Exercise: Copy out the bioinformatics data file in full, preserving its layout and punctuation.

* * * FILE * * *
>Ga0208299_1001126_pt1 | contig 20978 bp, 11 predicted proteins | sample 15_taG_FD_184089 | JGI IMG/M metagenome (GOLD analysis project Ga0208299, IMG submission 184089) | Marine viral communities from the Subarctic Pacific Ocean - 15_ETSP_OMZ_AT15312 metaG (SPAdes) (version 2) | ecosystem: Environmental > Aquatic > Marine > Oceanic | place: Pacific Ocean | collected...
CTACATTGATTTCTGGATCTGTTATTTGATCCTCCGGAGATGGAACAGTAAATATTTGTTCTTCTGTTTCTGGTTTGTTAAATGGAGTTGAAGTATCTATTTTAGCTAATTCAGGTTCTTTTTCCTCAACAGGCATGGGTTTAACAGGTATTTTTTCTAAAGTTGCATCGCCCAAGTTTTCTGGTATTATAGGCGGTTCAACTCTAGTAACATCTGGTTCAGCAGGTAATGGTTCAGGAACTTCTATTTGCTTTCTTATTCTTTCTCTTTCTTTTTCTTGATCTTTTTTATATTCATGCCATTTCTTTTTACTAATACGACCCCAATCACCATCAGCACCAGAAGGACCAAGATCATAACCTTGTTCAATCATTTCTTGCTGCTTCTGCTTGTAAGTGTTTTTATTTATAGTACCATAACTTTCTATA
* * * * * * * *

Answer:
>Ga0208299_1001126_pt1 | contig 20978 bp, 11 predicted proteins | sample 15_taG_FD_184089 | JGI IMG/M metagenome (GOLD analysis project Ga0208299, IMG submission 184089) | Marine viral communities from the Subarctic Pacific Ocean - 15_ETSP_OMZ_AT15312 metaG (SPAdes) (version 2) | ecosystem: Environmental > Aquatic > Marine > Oceanic | place: Pacific Ocean | collected...
CTACATTGATTTCTGGATCTGTTATTTGATCCTCCGGAGATGGAACAGTAAATATTTGTTCTTCTGTTTCTGGTTTGTTAAATGGAGTTGAAGTATCTATTTTAGCTAATTCAGGTTCTTTTTCCTCAACAGGCATGGGTTTAACAGGTATTTTTTCTAAAGTTGCATCGCCCAAGTTTTCTGGTATTATAGGCGGTTCAACTCTAGTAACATCTGGTTCAGCAGGTAATGGTTCAGGAACTTCTATTTGCTTTCTTATTCTTTCTCTTTCTTTTTCTTGATCTTTTTTATATTCATGCCATTTCTTTTTACTAATACGACCCCAATCACCATCAGCACCAGAAGGACCAAGATCATAACCTTGTTCAATCATTTCTTGCTGCTTCTGCTTGTAAGTGTTTTTATTTATAGTACCATAACTTTCTATA